To most people at that time, the telephone was purely a necessity. Nobody understood how the device worked or bothered to unravel the technology behind the so called 'miracle' of instant distant communication.
'Let anything change, I just need the red and green button, thats all'
- It was sort of difficult to feel connected over the telephone. One had to literally scream over the line, especially for trunk calls.
- As a child I was not even aware of the word 'hello', never knew it was an english word which meant something. Hearing it being used to start a conversation on the telephone, I assumed one could not start a conversation without a hello, almost as if the person on the other side would not respond without a hello.
- Most of the conversation around the telephone then involved the instrument: its quality, durability and color. There was an obsession behind owning a telephone of the color one preferred, probably people thought it represented themselves, something more personal.
- People used to book for colors in advance and wait for it. Ironically after all the effort involved in procuring a phone of their preferred color, they would cover the telephone with a piece of cloth, in comparison to today where features are given more importance and nobody bothers covering the landline at home.
- Unlike today there was close watch on time back then. He remembers his father starting a timer the moment the pulse started.
- The wires used to be all around and over the house as nobody bothered concealing them. Sometimes the wire was a lot longer than required so that it could be moved around the house.
- He says the older phone call experience is like the family sitting together watching television .
- Father gained respect amongst the tenants as he allowed them to use the device purely out of goodwill. It also helped him connect a outer circle of people(those who contacted his tenants), helped build relations with relatives of tenants.
- Another interesting thing he mentioned was how people in the house, especially children learnt about different languages (basics of response) just through receiving phone calls for neighbors.
- The first device he bought when he went to the states was a telephone. Something that was planned even before departure.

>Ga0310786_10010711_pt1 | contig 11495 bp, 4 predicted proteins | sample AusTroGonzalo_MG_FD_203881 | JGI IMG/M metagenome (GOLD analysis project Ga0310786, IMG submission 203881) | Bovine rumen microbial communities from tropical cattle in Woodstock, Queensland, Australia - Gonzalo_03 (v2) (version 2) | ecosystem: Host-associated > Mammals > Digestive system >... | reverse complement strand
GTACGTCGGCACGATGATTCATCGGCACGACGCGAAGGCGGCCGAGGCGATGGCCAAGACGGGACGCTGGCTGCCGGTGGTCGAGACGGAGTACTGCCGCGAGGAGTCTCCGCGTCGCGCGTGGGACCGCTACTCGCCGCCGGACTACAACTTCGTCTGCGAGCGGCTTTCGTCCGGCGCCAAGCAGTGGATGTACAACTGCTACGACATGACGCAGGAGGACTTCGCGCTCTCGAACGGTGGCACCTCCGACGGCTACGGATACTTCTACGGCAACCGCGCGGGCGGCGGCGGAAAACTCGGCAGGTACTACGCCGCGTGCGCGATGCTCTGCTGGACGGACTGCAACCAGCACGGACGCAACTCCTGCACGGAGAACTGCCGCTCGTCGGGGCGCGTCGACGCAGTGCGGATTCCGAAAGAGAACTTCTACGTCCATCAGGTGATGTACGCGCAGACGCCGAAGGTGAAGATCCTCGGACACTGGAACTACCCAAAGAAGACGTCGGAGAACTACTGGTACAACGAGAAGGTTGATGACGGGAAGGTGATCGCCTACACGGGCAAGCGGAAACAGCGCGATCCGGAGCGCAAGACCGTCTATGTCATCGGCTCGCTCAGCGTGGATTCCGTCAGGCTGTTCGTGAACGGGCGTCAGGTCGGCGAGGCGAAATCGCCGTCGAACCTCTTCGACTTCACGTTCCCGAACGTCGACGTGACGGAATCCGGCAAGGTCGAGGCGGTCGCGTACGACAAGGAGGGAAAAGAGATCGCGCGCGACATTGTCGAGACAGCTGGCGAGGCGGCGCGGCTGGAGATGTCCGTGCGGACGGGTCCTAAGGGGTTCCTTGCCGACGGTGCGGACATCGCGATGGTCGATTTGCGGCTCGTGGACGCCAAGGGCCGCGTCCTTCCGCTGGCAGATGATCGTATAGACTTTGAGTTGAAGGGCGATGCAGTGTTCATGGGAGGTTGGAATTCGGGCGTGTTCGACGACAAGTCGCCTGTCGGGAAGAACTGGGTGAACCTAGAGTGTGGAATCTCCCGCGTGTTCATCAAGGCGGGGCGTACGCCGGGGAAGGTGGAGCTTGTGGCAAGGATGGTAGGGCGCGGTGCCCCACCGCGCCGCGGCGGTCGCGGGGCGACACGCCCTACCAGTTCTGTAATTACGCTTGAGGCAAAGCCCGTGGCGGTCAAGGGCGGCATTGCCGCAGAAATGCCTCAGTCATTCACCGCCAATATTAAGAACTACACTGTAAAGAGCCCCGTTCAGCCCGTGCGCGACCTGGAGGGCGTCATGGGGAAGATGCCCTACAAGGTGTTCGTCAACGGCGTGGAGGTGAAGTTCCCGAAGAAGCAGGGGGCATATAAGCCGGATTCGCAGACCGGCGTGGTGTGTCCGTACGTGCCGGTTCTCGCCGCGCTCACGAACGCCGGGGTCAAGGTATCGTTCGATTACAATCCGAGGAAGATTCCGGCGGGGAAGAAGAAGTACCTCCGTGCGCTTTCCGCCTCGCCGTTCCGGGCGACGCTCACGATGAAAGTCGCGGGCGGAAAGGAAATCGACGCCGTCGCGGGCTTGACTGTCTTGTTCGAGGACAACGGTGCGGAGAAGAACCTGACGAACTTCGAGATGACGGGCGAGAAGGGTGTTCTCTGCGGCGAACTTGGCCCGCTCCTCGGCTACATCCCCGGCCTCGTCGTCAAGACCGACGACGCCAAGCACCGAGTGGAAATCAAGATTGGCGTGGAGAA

- His first mobile phone was forced upon him by his management in spite of him not wanting one. Hates being traceable all the time. Feels there is an increase in expectancy, in terms of having to be answerable all the time.There is an expectation to stay in touch, leading to many assumptions which further leads to misunderstanding.
- Only during high school was i ever allowed to receive personal phone calls. The only one then being one from my friend Sowmya inviting me to her residence for group study.
- While doing my engineering, i used to stay in a hostel which only had one telephone.
- Parents would need to inform the attender that need to speak to their daughter. The attender would scream out your room number and name from the verandah. Phone calls were very short and purely need based.
- My father, being from the ITI would usually somehow figure a way out fix the minor problems related to the telephone by himself.
- He would make us answer phone calls he did not wish to answer or was not sure of. (Lack of caller id). He would also ask us to search from a number in the directory.
- Call engaged numbers continuously till answered. We were even taught to identity the nature of the call from the ring.
- As children we used to make prank calls in his absence to the police station and other relatives. The police once even threatened to come home and take action.
Mr.Vasanth Subramaniam, Age 40
- Seldom uses the telephone for personal conversations. Prefers face to face interaction.
- Collecting the directory was a major task every year, it was must and had to be done immediately.
- People had issues with the placement of the telephone pole. Nobody wanted it in front of their houses.
- Nobody emphasizes on durability of the devices anymore. The device need not last so long when the features change so rapidly.
- we were once at the mercy of the government ot provide us the service. Today, the customer is the king.